Monday Superlatives
April 20, 2020

Let's remember the (mostly) unsung American heroes of the Pyeongchang Olympics, because why not?

Snowboard - Winter Olympics Day 4

Fred Lee

The U.S. won nine gold medals at the 2018 Pyeongchang Olympics, which is exactly how many they'd won in 2006, 2010, and 2014. But there was something particularly special about those medals, both in how they were won and by whom, and with the delay of the 2020 Olympics, now is as good a time as ever to revisit the glory. Let's start with the man who inspired this post:

1. John Shuster, USA Curling

Saturday morning, desperate to have some background TV distraction as I chased a toddler around, I discovered that the Olympic Channel was airing the USA vs. Sweden curling gold medal match from the 2018 Pyeongchang Games. It was the best thing I could have hoped for—as with many sporting events, I participate in a too-complicated Olympics pool, and in 2018 the 60 of us in the pool developed an obsession with John Shuster, the U.S. skip (read: team captain who throws the last two stones each end). It was an ironic obsession at first—we knew Shuster from previous Olympics, and his performances had typically ranged from below average to disastrous. In 2010, his first Olympics as a skip, he had been so bad in the first few matches that he got benched, which is apparently pretty rare. In the 2014 Sochi Olympics, his team's 2-7 showing was such a disappointment that the governing body in charge of putting together the U.S. team dropped him from its program. Undaunted, Shuster formed a team of "rejects," and that team went on win two national championships and the Olympic trials, meaning that in 2018, he'd once again be the man leading Team USA.

It started the same as always—Shuster's squad lost four of their first six matches, basically ending any hope of fighting for a medal. They'd have to win three in a row against teams ahead of them in the standings to even make the playoffs. Shuster seemed to have failed again.

Amazingly, they started playing lights-out, and won all three matches, starting with this terrific shot from Shuster to upset Canada in extra frames:

The late surge put them up against Canada for a rematch in the semifinal, and like the 1980 Miracle on Ice, the biggest match of the whole event was the semi, rather than the championship. Canada was the defending Olympic champion and by far the most decorated country in curling. It didn't matter—the U.S. scored the only two-point frame in the eighth, and prevailed 5-3. And just like U.S. hockey in 1980, the gold medal match came against Sweden. The match was tight and exciting, and peaked yet again in the 8th frame with the scored tied at five. After a few Swedish mistakes, Shuster had the chance to make them pay in a big way. Watch:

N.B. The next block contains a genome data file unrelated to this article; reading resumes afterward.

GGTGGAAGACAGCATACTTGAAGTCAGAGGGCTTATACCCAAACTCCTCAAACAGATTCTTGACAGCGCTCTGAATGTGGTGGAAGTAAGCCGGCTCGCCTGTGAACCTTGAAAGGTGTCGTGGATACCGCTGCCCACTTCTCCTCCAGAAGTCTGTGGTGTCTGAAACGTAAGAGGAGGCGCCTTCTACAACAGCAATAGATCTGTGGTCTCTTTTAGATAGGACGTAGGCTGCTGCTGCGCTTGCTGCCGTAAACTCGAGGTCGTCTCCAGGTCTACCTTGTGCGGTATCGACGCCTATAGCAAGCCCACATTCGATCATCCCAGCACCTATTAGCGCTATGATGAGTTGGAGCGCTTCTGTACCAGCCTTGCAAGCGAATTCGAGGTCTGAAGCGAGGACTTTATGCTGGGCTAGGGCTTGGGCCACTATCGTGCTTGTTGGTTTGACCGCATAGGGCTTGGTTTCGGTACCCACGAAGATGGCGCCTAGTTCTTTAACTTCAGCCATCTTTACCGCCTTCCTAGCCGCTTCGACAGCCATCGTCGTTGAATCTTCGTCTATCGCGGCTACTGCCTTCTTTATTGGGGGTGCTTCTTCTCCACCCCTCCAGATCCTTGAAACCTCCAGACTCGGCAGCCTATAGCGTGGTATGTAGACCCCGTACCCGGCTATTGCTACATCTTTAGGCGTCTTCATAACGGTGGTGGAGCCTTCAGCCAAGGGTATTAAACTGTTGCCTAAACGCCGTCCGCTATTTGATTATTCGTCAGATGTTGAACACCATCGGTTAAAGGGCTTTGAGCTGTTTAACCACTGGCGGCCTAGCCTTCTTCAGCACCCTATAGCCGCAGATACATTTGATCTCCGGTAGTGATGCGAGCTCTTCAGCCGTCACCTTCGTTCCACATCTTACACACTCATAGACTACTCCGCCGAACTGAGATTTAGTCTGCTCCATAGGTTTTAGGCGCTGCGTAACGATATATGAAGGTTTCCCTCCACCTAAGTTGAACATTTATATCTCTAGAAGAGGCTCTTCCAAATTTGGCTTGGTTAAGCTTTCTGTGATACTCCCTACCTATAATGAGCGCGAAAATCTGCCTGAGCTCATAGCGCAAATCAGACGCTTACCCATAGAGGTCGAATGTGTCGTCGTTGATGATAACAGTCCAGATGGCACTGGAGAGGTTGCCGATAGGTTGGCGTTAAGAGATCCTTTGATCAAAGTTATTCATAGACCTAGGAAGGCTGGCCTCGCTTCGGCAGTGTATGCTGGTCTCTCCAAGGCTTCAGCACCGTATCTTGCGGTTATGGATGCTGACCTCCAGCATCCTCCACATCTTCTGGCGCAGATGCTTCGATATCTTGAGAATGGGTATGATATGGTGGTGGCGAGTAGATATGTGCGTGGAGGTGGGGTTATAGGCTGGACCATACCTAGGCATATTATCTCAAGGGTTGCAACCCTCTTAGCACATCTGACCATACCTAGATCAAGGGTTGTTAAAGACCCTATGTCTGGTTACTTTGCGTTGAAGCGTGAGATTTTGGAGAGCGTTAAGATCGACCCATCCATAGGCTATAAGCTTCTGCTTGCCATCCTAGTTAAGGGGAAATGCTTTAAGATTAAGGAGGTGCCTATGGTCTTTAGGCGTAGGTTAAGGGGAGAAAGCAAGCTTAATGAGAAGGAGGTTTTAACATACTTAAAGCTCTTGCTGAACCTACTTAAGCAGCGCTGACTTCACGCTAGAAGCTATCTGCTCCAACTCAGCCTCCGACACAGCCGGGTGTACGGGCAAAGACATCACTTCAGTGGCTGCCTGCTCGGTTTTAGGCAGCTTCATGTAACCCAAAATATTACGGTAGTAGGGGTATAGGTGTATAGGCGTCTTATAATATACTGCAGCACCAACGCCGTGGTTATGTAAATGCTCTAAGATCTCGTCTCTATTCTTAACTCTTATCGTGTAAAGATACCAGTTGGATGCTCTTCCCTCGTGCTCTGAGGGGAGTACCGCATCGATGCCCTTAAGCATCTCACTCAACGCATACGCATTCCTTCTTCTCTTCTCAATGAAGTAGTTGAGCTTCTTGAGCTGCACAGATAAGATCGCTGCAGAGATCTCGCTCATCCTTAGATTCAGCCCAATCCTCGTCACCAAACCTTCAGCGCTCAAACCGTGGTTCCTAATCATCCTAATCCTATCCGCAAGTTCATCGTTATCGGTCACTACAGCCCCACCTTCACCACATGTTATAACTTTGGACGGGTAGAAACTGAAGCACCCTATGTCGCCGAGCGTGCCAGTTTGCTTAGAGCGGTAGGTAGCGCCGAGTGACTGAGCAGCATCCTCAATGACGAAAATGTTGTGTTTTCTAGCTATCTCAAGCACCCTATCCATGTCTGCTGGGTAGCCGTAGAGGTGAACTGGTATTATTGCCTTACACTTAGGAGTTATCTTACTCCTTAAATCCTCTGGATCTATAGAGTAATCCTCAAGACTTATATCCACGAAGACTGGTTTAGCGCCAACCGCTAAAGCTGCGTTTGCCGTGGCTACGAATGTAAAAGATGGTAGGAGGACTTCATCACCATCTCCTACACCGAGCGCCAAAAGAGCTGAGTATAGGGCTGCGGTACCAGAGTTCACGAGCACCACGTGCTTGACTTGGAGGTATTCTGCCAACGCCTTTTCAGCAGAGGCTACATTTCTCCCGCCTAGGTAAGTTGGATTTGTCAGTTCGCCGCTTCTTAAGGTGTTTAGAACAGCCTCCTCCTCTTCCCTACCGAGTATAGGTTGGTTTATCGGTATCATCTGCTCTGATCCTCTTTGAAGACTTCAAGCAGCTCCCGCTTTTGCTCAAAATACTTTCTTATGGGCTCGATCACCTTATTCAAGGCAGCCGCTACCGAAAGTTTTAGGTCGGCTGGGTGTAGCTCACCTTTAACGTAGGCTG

As you can tell by Sweden's faces, that was it—they had no chance to come back, and Shuster had finished one of the most improbable and, considering his past performances, unexpected gold medal runs in U.S. history.

2. Shaun White, Snowboarding

I know a lot of people talk about Shaun White when the Olympics come around, so it may seem like a stretch to call him unsung, but the truth is I don't think we talk about this guy quite enough. Not only is he one of the few U.S. athletes to ever win a gold medal in three separate Olympics, but he's dominated his sport—the half pipe—utterly. And even more remarkably, he made the transition to skateboarding, and got so good that he won two X-Games gold medals. Can you think of any sport where literally one person and only one person can pull off a specific move? That's White, in his second best sport:

But this is about Olympics, and though White has been very good for a very long time, nothing will ever match his final run in 2018 to take gold away from Japan's Ayumu Hirano (the run starts at 1:20):

3. Jocelyne Lamoreaux - U.S. Women's Hockey

It's not just that Lamoreaux scored the game-winning shootout goal in the gold medal match against arch-rival Canada...it's how she did it. Watch this masterpiece:

Here's another good angle, and it's worth watching at full speed too. If that had happened in men's hockey, we'd be seeing the highlights for decades.

4. Chris Mazdzer - Luge

Quiz: Before Mazdzer, how many Americans had won an Olympic medal in men's luge? Second quiz: How many non-Europeans had won an Olympic medal in men's luge?

The answer to both is zero, which makes Mazdzer's silver medal both pioneering and historic. The fact that he lives in my hometown is just an added bonus. Here's his winning run:

5. Chloe Kim - Snowboarding

She was 17 YEARS OLD! That made her the youngest snowboarding gold medalist in history, and one of the youngest Americans ever. She had already secured gold by her final run, which meant she got to show off. Watch her throw down back-to-back 1080s—becoming the youngest person to do that at the Olympics, too—knowing she had already made history:

As an Olympics obsessive, it pains me that we'll have to wait another year for the summer Games, but watching these videos and revisiting these moments at least reminds us not just what we're missing, but what we have to look forward to when the current nightmare is finally over.